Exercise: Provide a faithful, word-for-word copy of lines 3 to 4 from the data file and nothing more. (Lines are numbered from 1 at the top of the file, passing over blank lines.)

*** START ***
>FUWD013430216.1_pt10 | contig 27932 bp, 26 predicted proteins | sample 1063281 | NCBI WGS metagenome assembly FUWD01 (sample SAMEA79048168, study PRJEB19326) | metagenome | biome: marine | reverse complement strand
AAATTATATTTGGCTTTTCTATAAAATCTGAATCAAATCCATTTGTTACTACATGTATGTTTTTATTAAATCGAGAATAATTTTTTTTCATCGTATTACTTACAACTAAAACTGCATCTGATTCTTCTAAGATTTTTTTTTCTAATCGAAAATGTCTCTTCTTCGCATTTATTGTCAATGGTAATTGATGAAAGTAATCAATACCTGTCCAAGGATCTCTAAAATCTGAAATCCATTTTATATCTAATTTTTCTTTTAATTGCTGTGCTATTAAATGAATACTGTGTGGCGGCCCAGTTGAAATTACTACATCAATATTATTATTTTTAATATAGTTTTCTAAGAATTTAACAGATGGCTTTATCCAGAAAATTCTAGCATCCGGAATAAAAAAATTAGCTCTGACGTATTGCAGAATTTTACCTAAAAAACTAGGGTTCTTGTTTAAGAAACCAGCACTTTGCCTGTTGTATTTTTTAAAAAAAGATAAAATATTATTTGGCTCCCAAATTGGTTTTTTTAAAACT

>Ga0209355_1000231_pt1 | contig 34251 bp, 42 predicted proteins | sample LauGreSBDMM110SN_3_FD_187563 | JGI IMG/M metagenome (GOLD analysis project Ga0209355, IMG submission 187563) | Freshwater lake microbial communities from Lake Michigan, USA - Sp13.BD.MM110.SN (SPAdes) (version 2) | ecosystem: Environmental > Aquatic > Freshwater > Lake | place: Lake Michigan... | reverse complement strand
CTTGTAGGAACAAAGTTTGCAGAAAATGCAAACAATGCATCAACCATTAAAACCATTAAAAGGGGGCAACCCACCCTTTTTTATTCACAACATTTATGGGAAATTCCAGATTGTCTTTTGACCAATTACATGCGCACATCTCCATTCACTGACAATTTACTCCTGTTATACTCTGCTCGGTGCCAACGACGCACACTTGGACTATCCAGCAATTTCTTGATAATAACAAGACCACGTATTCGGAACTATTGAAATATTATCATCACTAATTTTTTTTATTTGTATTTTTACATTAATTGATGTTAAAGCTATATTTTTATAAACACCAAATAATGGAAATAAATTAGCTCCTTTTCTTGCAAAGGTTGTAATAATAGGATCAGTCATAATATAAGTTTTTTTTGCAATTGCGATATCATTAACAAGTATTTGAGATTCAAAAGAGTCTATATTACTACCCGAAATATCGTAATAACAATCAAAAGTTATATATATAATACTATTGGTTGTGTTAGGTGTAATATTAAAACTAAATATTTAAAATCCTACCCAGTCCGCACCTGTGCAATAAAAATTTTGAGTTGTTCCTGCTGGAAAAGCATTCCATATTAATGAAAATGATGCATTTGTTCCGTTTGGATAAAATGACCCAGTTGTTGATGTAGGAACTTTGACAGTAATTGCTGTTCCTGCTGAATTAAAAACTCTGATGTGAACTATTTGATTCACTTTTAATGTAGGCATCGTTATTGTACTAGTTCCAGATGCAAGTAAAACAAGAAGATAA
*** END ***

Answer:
>Ga0209355_1000231_pt1 | contig 34251 bp, 42 predicted proteins | sample LauGreSBDMM110SN_3_FD_187563 | JGI IMG/M metagenome (GOLD analysis project Ga0209355, IMG submission 187563) | Freshwater lake microbial communities from Lake Michigan, USA - Sp13.BD.MM110.SN (SPAdes) (version 2) | ecosystem: Environmental > Aquatic > Freshwater > Lake | place: Lake Michigan... | reverse complement strand
CTTGTAGGAACAAAGTTTGCAGAAAATGCAAACAATGCATCAACCATTAAAACCATTAAAAGGGGGCAACCCACCCTTTTTTATTCACAACATTTATGGGAAATTCCAGATTGTCTTTTGACCAATTACATGCGCACATCTCCATTCACTGACAATTTACTCCTGTTATACTCTGCTCGGTGCCAACGACGCACACTTGGACTATCCAGCAATTTCTTGATAATAACAAGACCACGTATTCGGAACTATTGAAATATTATCATCACTAATTTTTTTTATTTGTATTTTTACATTAATTGATGTTAAAGCTATATTTTTATAAACACCAAATAATGGAAATAAATTAGCTCCTTTTCTTGCAAAGGTTGTAATAATAGGATCAGTCATAATATAAGTTTTTTTTGCAATTGCGATATCATTAACAAGTATTTGAGATTCAAAAGAGTCTATATTACTACCCGAAATATCGTAATAACAATCAAAAGTTATATATATAATACTATTGGTTGTGTTAGGTGTAATATTAAAACTAAATATTTAAAATCCTACCCAGTCCGCACCTGTGCAATAAAAATTTTGAGTTGTTCCTGCTGGAAAAGCATTCCATATTAATGAAAATGATGCATTTGTTCCGTTTGGATAAAATGACCCAGTTGTTGATGTAGGAACTTTGACAGTAATTGCTGTTCCTGCTGAATTAAAAACTCTGATGTGAACTATTTGATTCACTTTTAATGTAGGCATCGTTATTGTACTAGTTCCAGATGCAAGTAAAACAAGAAGATAA